Racism and Xenophobia in December 2017. Preliminary results for the year
In December 2017, five people were injured in attacks motivated by racism and neo-Nazism in Moscow and St. Petersburg.
In total, according to our information as at the end of December, four people died and at least 64 were injured in such attacks in 18 Russian regions in 2017. One must note, by the way, that these and other pieces of information for the year are purely preliminary, and that it is still too early to compare these figures with those from previous years.
By levels of violence, this year’s leaders are: St. Petersburg (one dead and 24 wounded or beaten), Moscow (nine wounded or beaten), and the Republic of Tatarstan (five wounded).
The victims of ultra-right-wing attacks were natives of Central Asia (11 wounded), and people of unidentified “non-Slavic” appearance (six injured). In addition, people from the Caucasus suffered attacks (three wounded), dark-skinned people (one killed), and immigrants from the Middle East (three wounded). The statistics also include the ideological opponents of the far right (one killed and 16 injured), those belonging to the LGBT community (11 injured), homeless (two killed and one injured), people who were beaten as witnesses of attacks who tried to interfere or just passersby (nine injured), and also representatives of religious groups (four injured).
In December, we learned about only three acts of neo-Nazi vandalism, they occurred in Moscow and the Rostov region.
In total for 2017, we learned about 47 acts of ideologically motivated vandalism in 25 regions. The main objects of these crimes were ideological (i.e., communist, military, and so on) memorials (18 cases), Orthodox churches or cathedrals (10), Jehovah’s Witnesses buildings (nine), Protestant places of worship (two), and one act of vandalism each took place at the building of the Federation of Jewish Communities, at a place of sanctuary for pagans, and at a Buddhist stupa.
Of the public events held by neo-Nazis in December, only one notable action took place, which was the demonstration in Moscow on December 6, 2017, in commemoration of the Spartak fan, Yegor Sviridov, who was killed seven years ago. This demonstration was organized by the Party of Nationalists and the Nation and Freedom Committee. Still, only nine participated in this action.
In December 2017, one person in Nizhny Novgorod was convicted for racially motivated violence.
In total since the start of the year, at least 12 guilty verdicts were handed down in cases related to violence motivated by hate with 25 people convicted (one of them received suspended sentence without any extra punishment; another case ended in a settlement) in 10 regions.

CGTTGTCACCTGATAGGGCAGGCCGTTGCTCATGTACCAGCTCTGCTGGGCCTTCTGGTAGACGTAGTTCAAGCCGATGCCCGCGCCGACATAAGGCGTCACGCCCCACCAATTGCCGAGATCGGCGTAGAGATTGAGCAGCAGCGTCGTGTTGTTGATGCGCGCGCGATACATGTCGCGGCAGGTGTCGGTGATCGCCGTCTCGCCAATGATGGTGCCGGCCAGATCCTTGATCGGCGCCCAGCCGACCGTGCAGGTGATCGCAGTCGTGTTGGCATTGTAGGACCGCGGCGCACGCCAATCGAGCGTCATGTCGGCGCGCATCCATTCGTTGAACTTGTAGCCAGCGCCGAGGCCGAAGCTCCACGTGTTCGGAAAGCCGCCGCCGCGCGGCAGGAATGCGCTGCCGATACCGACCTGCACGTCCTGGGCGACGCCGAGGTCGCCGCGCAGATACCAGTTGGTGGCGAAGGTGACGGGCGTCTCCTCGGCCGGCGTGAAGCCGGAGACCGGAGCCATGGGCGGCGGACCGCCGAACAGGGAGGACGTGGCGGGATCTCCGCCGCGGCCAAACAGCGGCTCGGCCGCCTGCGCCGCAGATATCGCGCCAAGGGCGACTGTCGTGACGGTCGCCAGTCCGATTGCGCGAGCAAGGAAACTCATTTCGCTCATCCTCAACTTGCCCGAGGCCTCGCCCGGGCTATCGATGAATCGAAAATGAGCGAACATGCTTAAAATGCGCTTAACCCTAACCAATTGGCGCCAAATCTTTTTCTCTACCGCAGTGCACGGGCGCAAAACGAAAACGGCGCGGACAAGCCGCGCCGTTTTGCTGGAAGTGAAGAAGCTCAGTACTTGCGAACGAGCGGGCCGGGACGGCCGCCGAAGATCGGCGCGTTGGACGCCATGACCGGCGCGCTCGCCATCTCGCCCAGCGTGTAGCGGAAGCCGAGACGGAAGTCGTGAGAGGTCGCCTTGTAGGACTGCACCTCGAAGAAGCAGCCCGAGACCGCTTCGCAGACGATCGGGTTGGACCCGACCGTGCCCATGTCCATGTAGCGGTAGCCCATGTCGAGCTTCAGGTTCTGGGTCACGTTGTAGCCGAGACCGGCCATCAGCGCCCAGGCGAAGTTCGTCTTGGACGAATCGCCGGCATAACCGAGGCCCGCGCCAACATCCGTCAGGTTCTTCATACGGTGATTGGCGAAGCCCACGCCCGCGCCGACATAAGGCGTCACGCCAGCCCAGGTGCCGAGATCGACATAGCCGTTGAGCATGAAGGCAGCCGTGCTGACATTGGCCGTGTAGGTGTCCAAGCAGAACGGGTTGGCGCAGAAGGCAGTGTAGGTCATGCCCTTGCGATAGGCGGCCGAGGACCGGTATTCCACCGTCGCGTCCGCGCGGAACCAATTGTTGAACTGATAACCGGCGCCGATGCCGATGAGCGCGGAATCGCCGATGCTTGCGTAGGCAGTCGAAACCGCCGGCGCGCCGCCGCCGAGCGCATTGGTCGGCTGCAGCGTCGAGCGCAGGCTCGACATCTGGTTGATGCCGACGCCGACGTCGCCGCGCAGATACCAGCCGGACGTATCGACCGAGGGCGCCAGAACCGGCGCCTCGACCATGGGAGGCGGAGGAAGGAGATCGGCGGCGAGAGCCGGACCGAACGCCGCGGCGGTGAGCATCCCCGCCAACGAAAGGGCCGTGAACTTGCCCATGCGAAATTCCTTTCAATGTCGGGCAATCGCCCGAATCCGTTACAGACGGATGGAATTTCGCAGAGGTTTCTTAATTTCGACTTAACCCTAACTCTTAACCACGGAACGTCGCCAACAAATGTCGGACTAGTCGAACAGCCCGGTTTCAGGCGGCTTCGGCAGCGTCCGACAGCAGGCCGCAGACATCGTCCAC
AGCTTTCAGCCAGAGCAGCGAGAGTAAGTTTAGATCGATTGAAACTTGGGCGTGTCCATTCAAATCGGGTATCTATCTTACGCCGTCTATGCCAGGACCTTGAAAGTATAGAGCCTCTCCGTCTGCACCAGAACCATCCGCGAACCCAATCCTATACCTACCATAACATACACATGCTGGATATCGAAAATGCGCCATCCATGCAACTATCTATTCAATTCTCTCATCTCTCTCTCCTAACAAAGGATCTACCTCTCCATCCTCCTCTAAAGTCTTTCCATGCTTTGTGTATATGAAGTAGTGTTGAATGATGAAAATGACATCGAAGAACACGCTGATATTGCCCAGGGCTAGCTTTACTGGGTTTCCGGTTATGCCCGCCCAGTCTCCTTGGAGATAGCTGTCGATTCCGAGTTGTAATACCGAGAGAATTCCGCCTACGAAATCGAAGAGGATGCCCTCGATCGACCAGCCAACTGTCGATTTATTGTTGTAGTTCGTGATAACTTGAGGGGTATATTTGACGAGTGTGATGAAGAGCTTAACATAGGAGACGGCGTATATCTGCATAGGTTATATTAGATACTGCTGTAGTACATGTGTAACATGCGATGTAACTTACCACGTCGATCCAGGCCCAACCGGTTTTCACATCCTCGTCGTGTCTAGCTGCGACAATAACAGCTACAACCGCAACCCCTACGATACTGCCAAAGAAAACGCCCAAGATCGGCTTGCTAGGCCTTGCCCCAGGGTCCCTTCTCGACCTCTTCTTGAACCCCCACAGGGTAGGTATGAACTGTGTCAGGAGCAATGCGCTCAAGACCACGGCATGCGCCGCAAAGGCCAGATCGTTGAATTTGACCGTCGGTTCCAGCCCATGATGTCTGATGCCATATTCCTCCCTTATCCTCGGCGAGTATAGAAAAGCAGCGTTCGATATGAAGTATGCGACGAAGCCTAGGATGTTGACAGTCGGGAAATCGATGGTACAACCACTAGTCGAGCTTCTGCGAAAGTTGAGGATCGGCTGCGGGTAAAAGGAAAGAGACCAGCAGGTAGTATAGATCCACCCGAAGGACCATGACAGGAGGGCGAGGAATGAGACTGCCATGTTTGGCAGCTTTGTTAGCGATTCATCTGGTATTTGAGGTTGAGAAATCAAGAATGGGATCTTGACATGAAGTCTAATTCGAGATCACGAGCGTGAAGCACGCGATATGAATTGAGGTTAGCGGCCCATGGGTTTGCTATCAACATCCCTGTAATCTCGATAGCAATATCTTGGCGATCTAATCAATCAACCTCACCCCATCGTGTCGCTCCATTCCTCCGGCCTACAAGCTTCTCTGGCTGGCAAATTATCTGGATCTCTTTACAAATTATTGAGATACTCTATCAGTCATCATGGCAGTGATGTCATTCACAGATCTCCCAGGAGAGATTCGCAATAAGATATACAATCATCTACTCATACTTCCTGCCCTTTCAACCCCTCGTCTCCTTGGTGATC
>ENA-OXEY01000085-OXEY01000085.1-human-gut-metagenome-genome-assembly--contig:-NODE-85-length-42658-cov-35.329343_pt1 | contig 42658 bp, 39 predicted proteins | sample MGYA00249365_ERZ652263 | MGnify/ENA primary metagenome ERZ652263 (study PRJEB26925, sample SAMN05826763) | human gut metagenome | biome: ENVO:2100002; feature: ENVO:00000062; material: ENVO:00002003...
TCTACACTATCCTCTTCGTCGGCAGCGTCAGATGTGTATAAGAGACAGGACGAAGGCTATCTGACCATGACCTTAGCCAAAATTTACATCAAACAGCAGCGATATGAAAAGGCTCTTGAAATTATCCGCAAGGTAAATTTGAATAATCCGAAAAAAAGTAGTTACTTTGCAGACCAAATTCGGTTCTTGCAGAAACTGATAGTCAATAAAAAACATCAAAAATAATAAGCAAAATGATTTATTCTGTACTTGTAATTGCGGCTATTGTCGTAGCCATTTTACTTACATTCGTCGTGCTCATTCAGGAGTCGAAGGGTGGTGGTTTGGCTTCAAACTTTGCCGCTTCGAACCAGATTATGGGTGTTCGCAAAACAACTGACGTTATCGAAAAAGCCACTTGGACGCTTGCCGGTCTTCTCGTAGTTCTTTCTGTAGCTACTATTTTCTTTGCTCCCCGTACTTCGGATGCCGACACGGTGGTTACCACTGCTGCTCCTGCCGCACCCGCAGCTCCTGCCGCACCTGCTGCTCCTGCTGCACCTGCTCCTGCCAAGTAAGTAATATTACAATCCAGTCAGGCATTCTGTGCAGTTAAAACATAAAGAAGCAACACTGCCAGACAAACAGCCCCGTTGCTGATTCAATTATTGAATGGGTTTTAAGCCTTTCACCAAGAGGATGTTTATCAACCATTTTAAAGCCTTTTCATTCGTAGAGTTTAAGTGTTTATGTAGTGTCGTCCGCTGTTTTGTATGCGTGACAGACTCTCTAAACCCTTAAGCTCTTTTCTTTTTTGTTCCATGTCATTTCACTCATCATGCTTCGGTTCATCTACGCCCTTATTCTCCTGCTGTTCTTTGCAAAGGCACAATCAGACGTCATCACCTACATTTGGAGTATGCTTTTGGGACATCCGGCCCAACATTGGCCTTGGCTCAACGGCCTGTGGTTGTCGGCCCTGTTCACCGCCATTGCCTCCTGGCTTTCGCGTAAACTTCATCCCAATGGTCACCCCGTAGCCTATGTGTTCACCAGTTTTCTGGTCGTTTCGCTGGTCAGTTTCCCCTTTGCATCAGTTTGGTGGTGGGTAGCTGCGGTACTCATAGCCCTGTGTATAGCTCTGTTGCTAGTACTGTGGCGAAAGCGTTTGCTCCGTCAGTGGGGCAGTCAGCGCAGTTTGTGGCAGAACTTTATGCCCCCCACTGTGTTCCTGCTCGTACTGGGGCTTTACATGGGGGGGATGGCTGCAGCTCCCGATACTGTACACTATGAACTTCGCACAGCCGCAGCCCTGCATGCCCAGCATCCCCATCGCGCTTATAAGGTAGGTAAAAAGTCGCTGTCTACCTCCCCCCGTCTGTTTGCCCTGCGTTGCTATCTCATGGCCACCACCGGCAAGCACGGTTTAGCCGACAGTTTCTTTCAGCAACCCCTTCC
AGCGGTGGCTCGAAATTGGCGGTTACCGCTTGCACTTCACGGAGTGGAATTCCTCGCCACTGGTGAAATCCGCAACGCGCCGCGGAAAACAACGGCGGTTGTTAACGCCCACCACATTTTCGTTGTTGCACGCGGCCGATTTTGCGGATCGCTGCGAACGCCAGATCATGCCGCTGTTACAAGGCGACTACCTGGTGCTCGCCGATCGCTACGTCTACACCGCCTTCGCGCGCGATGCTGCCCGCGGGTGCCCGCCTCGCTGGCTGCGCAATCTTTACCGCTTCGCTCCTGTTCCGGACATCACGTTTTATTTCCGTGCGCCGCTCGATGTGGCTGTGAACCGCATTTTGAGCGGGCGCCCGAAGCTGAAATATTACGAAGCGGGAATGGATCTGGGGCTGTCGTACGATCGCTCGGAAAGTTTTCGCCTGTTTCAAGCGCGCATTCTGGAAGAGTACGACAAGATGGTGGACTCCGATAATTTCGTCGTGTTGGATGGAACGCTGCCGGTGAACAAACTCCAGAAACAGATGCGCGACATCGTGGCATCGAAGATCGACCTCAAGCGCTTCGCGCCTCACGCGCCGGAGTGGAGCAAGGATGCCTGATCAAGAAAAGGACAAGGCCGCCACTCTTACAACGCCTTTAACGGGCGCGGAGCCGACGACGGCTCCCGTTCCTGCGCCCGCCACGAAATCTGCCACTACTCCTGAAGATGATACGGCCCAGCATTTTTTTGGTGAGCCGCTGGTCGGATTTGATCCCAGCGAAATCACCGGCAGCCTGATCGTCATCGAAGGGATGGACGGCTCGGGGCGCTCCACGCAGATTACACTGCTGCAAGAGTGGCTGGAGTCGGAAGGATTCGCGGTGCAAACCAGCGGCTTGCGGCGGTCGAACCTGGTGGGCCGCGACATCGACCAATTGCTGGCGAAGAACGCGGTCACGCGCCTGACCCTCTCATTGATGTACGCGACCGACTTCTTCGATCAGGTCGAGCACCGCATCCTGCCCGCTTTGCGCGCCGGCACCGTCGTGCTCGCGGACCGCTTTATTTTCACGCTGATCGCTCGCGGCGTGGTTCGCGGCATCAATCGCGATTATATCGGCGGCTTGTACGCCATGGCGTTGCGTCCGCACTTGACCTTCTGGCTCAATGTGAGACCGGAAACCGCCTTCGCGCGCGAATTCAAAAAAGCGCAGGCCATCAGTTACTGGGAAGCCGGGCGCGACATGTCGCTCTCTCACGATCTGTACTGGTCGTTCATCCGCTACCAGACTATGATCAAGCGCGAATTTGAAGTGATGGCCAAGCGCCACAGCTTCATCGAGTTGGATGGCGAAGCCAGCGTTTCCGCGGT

For December 2017, courts handed down 21 convictions for xenophobic statements in 14 Russian regions. In these cases, 20 were convicted: four were sentenced to prison, 12 received suspended sentences, two were sentenced to community service, two were fined, and one was sent to a medical facility for court-mandated treatment.
For the year as a whole, we learned about 210 guilty verdicts (we did not included convictions that we rate as inappropriate) for statements that incite ethnic and religious hate. In these cases, 225 people were convicted in 65 regions. Of these, 112 received suspended sentences and 46 were sentenced to jail.
In 2017, three convictions for vandalism motivated by hatred (Article 214 Part 2) were issued against five people in the Altai and Trans-Baikal territories and the Lipetsk region. In December, there were no such convictions.
In December, one conviction was issued for participation in the activities of banned organizations. In the Krasnodar territory three members of the banned movement, “Spiritual-Ancestral Power Rus,” were sentenced. In total for 2017, for the organization of and participation in extremist communities and for the organization of and participation in the activities of extremist organizations, three convictions were made in the Altai and Krasnodar territories and in the Samara region. Five were sentenced in these cases.
In December 2017, the Federal List of Extremist Materials was updated three times (on December 8, 12, and 21). Points 4316-4341 were added to it. For all of 2017, the list was updated 32 times and rose from 4016 to 4331 items, that is, by 326 points, which is a good deal less than in 2016, when the list increased by 459 points.
In 2017, six organizations (including point 62, in which the unlawfully banned Administrative Center of the Jehovah’s Witnesses in Russia and its 395 local organizations are listed) were added to the Federal List of Extremist Organizations, which is published on the website of the Russian Ministry of Justice. In particular, in May 2017, the ultra-right-wing organization Frontier of the North was added to the list. It was recognized as extremist by the decision of the Syktyvkar City Court of the Komi Republic on November 23, 2016. Furthermore, in November 2017, the football fan association, “T.O.Y.S.” (The Opposition Young Supporters) was added, this organization was recognized as extremist by the decision of the Sovyetsky District Court of the city of Samara on April 11, 2017. Therefore, as of December 30, 2017, this list included 63 organizations, the activities of which were banned by court order and the continuation of whose activities is punishable by Article 282.2 of the Criminal Code (organizing activities of an extremist organization).
Finally, this year, the list of organizations recognized as terrorist, which is published on the website of the Federal Security Service, was updated. Under point 27, only one organization was added this year: Mujahideen of Jama'at al-Tawhid wal-Jihad.